30 May "Vendor, Thy Software is Commodity"
- A basic good used in commerce that is interchangeable with other commodities of the same type.
- A basic good that has minimal differentiation in quality between various producers of the good.
- Something useful that can be turned to commercial advantage or other benefit
In today’s New York Times, and op-ed piece titled “Physician, Upgrade Thyself” extolls the virtues of VistA for 80% of ambulatory clinics that does not currently use an electronic health record (EHR). The article was written by the Deputy Editor Thomas Goetz, of Wired Magazine, which recently recognized the work of WorldVista in developing an open source version of VistA. More important than the Rave 2007 recognition, as Goetz appropriately noted, was the recent announcement that the WorldVistA software achieved CCHIT Certification. While some have overstated that this would signal the “end of proprietary software”, it remains a significant milestone to have the VA software certified to be on par with a national set of standards for ambulatory EHR features, functionality, security, and performance. The original Hard Hats, WorldVistA, and the open source VistA community should be heartily congratulated for their perseverance and success.
The concept of CCHIT Certification is fairly interesting as one thinks about it. The official party line regarding the CCHIT is that it is an effort to put a “Good Housekeeping Seal of Approval” on EHR software to protect all these poor physicians from getting duped by sketchy software. Most people believe it was a scheme put together by larger vendors to force smaller vendors out of the competitive market (the $75-$100K inclusive certification costs are a significant barrier to smaller players). Interesting enough, certification can actually work in favor of the little guys because it can show that their software meets every criteria of the big boys.
Furthermore, certification accelerates commoditization of EHR software. Commoditization, as I have written before, forces you to differentiate on things other than the software. This is why Red Hat focuses so heavily on delivering value (outcomes/price). If every solution has to have the same features/functions by virtue of the certification process, what value do vendors add to support price variation between solutions? How do customer differentiate between offerings? Experience of the Vendor? Successful customer implementations? Ease of Use? Reputation in the market place? Novel business model?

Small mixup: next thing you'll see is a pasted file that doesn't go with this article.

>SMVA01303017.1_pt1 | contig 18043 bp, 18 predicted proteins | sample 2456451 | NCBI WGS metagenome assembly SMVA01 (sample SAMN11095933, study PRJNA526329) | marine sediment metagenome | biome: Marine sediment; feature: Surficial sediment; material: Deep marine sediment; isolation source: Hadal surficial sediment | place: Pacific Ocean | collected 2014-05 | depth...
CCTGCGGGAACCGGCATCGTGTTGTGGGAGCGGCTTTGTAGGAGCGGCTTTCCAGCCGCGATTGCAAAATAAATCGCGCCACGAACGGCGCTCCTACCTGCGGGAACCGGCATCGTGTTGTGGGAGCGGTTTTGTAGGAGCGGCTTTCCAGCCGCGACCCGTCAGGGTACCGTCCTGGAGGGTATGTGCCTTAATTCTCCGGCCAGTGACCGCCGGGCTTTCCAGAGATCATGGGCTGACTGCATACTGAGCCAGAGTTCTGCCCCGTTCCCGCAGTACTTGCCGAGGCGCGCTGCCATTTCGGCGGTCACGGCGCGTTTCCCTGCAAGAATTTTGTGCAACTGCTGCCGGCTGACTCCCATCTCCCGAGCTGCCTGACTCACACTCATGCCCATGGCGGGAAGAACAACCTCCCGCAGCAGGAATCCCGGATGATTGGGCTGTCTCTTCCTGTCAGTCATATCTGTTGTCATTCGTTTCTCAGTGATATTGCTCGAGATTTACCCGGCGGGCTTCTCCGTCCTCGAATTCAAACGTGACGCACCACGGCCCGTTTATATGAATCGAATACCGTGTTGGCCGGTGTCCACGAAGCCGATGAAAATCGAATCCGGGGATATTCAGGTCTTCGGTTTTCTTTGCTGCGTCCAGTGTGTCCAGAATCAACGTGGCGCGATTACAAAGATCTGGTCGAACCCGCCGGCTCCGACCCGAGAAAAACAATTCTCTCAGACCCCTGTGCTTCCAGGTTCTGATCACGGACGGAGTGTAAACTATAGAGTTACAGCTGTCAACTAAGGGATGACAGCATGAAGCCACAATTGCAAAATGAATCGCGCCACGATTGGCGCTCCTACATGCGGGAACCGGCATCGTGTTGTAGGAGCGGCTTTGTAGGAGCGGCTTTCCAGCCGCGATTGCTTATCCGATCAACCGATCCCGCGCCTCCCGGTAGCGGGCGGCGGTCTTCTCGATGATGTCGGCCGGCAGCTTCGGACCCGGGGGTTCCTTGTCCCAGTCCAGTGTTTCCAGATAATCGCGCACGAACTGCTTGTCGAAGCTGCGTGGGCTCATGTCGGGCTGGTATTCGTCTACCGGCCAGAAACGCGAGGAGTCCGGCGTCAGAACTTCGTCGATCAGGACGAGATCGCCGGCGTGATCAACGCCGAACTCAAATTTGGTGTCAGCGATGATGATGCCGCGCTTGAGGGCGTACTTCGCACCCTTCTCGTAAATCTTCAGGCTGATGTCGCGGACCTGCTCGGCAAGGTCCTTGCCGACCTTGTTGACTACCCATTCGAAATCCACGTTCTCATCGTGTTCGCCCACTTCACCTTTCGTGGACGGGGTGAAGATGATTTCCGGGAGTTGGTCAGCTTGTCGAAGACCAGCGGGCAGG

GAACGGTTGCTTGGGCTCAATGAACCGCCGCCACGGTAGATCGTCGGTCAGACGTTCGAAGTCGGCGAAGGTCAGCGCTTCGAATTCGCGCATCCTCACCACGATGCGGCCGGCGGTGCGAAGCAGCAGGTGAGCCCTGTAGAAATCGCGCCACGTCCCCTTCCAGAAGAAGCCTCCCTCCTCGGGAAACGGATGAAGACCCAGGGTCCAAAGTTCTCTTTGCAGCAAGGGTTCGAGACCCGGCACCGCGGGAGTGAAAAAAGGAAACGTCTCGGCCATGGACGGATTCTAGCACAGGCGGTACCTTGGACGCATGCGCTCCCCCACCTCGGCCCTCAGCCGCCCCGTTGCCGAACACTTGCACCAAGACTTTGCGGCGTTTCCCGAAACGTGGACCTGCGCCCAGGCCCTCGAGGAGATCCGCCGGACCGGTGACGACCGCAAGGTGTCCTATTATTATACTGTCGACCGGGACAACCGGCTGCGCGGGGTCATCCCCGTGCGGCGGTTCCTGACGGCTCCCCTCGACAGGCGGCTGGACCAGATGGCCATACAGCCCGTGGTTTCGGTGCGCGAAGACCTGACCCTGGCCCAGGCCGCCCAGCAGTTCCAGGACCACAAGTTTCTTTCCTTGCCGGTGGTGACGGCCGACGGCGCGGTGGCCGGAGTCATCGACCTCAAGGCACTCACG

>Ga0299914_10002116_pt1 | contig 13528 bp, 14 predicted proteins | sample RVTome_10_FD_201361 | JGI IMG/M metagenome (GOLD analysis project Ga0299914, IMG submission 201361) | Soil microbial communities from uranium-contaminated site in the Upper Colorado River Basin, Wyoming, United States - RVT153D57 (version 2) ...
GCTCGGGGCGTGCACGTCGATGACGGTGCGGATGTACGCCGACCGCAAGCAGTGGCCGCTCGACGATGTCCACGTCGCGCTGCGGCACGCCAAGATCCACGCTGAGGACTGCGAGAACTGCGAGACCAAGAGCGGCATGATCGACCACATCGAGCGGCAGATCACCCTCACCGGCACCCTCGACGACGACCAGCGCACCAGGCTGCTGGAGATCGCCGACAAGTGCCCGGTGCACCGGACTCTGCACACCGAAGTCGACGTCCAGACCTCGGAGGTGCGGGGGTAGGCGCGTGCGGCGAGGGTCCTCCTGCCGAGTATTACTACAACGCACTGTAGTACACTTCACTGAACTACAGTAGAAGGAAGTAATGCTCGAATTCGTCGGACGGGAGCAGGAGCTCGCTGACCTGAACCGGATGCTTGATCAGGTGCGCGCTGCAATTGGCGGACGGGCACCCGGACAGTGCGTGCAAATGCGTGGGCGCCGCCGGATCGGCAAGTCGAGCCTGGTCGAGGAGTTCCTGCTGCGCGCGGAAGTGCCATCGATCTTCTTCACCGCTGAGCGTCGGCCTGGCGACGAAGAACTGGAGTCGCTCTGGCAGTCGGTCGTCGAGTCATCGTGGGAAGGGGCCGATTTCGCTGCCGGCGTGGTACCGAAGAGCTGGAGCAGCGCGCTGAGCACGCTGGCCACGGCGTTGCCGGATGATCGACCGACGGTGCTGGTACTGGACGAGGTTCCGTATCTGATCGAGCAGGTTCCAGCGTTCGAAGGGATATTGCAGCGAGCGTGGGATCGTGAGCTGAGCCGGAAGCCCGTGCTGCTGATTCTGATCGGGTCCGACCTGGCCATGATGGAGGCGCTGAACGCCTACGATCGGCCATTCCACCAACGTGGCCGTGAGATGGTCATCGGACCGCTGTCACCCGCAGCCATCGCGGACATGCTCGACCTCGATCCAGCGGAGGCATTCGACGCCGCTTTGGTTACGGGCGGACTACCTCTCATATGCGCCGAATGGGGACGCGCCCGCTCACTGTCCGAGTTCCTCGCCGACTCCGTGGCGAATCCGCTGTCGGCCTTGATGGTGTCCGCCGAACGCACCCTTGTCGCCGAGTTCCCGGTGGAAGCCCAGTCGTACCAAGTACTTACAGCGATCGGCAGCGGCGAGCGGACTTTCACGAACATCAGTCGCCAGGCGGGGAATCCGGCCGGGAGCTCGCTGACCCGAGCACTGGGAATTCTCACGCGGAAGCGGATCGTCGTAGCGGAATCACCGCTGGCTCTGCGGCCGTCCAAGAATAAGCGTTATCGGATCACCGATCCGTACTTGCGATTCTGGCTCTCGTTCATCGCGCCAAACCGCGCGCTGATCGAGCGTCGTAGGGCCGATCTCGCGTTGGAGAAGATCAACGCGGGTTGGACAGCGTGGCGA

In the case of open source in general and the WorldVistA software in particular, meeting the CCHIT Certification puts it on equal footing with Allscripts, NextGen, and eClinicalWorks in terms of standard features, functions, security, and performance metrics. However, VistA vendors must now differentiate themselves on the other metrics above in order to gain any market share. No ambulatory VistA vendor can (currently) hold a candle to these commercial organizations in terms of vendor experience, customer success, or ease of use.
However, this is precisely where the theory of open source and disruptive innovation should be able to converge. By definition VistA will not meet market needs (lack of scheduling/billing functionality is tantamount to death sentence in ambulatory market), but the collective resources of open source community and the targeted investment from a few key vendors could enable VistA to leapfrog current market offerings. All that is missing is a gravitational core of leadership and investment to accelerate the development of VistA-based solutions in the market.
Can you imagine the global impact of coordinated investment into the development of a standards-compliant, interoperable, VistA-based EHR? The possibilities are as endless as the software will be pervasive.